Democrats offered harsher assessments. House Minority Leader Nancy Pelosi, D-Calif., weighed in, saying at The Atlantic event that Kavanaugh was "hysterical" during the Senate hearing. She argued that yelling and crying by a woman would be viewed far differently.
"If a woman ever behaved that way - to me it was behavior that was not suitable for a person who would be a judge on any court, much less the Supreme Court of the United States," she said.
And Sen. Patrick Leahy, D-Vt., referenced the over-the-top lampooning of Kavanaugh's hearing performance by actor Matt Damon in a "Saturday Night Live" sketch last weekend.
"Unfortunately, that was too accurate," Leahy said during an interview on MSNBC. "I've never seen a judicial nominee like this. It does not reflect a judicial temperament."
Nevertheless, Senate Majority Leader Mitch McConnell, R-Ky., doubled down Tuesday on his vow to hold a vote by the end of the week on Kavanaugh, saying he was the victim of open "floodgates of mud and muck."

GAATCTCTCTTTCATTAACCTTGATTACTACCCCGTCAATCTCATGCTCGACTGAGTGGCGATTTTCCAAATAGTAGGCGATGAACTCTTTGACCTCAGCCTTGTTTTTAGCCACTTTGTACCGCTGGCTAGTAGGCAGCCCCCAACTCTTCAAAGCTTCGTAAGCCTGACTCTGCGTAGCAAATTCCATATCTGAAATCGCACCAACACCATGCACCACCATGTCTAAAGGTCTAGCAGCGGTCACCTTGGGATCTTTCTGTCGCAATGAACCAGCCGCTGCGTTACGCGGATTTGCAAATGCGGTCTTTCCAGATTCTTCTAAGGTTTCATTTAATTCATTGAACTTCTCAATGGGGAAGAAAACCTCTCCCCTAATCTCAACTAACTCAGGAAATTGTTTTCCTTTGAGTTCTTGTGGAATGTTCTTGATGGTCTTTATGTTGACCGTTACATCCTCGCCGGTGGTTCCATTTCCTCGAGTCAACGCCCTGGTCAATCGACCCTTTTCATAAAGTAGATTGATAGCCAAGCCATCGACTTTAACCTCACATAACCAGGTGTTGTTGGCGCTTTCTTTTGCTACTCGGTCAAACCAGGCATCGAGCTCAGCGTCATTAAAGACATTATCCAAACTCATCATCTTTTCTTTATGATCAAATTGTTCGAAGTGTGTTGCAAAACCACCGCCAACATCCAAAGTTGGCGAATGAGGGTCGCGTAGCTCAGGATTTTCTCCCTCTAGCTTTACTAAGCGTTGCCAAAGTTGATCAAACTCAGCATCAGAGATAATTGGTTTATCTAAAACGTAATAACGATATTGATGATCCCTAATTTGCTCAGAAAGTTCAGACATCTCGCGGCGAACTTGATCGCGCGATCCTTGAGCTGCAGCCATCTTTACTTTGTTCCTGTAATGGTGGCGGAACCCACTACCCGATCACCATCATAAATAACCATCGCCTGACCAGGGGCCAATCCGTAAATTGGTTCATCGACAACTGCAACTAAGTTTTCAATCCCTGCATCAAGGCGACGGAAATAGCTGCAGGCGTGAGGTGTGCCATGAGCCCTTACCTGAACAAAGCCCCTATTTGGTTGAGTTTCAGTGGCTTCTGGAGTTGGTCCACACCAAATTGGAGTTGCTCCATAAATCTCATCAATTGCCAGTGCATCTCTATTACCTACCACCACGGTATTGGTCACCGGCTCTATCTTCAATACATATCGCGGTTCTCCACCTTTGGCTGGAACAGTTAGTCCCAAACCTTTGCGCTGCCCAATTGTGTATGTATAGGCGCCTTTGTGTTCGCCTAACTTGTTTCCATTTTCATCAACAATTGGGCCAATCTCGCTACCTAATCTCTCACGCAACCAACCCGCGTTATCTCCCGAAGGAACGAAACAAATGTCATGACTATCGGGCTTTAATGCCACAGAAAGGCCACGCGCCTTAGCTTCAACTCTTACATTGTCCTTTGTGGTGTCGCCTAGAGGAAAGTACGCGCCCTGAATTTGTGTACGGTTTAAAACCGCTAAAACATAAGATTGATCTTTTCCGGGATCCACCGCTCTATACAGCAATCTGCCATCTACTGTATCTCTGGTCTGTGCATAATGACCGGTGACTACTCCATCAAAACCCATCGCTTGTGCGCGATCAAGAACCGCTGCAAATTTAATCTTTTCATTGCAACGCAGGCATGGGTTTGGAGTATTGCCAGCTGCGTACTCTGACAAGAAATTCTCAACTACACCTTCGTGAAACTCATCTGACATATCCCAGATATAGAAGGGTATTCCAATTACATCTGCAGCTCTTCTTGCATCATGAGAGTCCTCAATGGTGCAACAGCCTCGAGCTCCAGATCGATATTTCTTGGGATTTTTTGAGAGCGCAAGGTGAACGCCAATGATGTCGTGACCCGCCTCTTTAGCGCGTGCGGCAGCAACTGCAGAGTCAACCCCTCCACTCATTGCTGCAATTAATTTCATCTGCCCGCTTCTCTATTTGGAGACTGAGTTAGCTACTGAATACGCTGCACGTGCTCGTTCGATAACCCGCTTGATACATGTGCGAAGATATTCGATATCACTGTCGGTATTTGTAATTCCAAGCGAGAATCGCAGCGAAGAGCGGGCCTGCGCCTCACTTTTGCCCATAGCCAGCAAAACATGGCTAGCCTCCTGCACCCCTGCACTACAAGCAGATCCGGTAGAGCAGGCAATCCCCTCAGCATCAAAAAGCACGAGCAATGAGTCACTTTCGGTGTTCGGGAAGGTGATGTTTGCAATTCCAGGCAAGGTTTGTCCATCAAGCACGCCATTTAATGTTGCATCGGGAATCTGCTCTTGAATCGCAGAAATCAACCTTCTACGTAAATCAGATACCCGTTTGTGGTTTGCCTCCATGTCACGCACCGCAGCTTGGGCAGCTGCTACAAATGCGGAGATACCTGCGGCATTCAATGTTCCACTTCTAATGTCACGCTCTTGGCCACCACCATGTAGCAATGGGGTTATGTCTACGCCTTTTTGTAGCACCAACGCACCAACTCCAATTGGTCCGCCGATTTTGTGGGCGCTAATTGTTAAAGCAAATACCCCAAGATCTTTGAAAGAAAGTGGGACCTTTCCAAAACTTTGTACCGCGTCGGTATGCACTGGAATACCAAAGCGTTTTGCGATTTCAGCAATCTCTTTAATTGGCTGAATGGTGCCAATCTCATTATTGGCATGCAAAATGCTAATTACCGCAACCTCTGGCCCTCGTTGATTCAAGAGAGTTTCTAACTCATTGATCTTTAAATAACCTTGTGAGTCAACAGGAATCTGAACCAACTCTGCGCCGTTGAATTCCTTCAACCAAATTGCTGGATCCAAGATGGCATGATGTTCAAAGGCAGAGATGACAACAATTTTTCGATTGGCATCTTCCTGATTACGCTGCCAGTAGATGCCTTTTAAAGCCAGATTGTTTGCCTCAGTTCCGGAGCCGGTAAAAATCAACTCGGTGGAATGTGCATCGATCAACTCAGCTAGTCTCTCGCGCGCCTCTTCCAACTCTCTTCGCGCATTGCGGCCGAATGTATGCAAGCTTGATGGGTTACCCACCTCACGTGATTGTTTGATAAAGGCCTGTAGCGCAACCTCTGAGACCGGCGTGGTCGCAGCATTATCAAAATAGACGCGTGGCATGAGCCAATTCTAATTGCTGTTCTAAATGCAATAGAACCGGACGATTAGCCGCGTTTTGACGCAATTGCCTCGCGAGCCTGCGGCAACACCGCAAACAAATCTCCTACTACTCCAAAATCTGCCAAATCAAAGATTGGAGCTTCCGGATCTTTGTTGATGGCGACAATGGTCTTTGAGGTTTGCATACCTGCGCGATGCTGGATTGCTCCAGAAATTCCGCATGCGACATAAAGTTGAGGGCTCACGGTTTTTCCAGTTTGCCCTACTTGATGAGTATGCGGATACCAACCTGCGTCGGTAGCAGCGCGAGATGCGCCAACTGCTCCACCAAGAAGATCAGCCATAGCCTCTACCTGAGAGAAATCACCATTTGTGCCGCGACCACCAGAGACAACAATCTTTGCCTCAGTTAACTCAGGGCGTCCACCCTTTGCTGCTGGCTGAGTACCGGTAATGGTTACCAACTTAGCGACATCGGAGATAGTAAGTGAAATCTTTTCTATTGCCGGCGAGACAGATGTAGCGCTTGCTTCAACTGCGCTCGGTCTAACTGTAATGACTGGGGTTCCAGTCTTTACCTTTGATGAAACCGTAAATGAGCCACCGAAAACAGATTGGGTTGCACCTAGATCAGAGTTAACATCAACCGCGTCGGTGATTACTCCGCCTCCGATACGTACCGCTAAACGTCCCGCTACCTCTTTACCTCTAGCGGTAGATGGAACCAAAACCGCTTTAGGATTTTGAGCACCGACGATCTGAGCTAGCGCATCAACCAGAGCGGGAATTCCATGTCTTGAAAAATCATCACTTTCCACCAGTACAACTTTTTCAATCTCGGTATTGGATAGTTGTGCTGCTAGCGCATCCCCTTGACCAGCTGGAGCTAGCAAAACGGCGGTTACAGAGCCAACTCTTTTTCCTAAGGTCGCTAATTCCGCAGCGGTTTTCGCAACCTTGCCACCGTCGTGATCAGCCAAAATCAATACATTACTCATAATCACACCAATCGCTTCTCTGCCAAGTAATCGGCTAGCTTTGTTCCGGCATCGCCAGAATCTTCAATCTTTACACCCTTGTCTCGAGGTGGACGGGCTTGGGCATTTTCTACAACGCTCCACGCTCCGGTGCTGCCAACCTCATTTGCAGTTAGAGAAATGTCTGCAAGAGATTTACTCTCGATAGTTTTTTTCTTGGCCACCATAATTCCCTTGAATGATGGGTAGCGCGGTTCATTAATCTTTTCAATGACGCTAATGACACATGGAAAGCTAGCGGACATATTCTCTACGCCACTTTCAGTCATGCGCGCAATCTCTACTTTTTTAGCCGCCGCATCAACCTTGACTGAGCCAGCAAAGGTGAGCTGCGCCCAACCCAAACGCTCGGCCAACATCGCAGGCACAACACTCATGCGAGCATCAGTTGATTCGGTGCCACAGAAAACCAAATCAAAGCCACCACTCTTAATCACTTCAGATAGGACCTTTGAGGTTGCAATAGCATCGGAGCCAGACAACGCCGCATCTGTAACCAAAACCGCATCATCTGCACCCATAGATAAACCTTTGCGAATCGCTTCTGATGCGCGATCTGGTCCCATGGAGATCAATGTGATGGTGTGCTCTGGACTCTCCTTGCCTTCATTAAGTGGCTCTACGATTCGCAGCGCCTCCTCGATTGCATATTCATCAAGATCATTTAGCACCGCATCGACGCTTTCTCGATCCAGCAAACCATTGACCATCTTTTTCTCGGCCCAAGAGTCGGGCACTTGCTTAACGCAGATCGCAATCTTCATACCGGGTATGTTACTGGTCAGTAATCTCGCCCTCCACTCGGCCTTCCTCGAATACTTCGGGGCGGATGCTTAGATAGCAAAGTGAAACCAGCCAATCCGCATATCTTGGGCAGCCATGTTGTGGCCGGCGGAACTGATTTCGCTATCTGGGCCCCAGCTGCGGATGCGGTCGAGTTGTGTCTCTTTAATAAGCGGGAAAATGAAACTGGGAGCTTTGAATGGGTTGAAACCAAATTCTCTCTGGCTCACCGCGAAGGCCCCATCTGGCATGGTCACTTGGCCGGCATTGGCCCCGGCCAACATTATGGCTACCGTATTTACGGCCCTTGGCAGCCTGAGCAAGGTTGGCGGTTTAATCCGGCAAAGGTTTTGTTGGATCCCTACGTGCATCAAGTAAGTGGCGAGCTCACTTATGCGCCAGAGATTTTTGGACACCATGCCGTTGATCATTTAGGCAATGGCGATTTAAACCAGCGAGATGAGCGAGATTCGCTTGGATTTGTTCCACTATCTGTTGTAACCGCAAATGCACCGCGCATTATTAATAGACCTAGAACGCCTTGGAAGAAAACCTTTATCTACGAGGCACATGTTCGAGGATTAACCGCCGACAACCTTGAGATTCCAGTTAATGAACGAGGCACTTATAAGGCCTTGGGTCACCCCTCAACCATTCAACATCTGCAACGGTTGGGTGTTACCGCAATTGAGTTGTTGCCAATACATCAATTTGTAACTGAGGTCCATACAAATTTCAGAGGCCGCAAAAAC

"One thing we know for sure: The Senate will vote on Judge Kavanaugh here on this floor, this week," McConnell said during a floor speech in which he also dismissed some recent media reports about Kavanaugh's decades-old behavior.
His comments come as Democrats are pressing for a more expansive FBI investigation into allegations of sexual misconduct by Kavanaugh. Democrats on the Senate Judiciary Committee have called for FBI interviews of about two dozen people who might have information relevant to three Kavanaugh accusers.
And on Tuesday, Schumer called for a briefing by the FBI to the full Senate before a vote on whether to move Kavanaugh's nomination forward.
McConnell said that Democrats continue to try to "move the goal posts" on Kavanaugh's confirmation and predicted they would be unsatisfied when the FBI completes its work this week.
Democrats, McConnell said, "will not be satisfied unless they have brought down Judge Kavanaugh's nomination."
As he left the White House on Tuesday, President Donald Trump continued to voice support for Kavanaugh but told reporters it would "not be acceptable" if the FBI demonstrated that he had lied.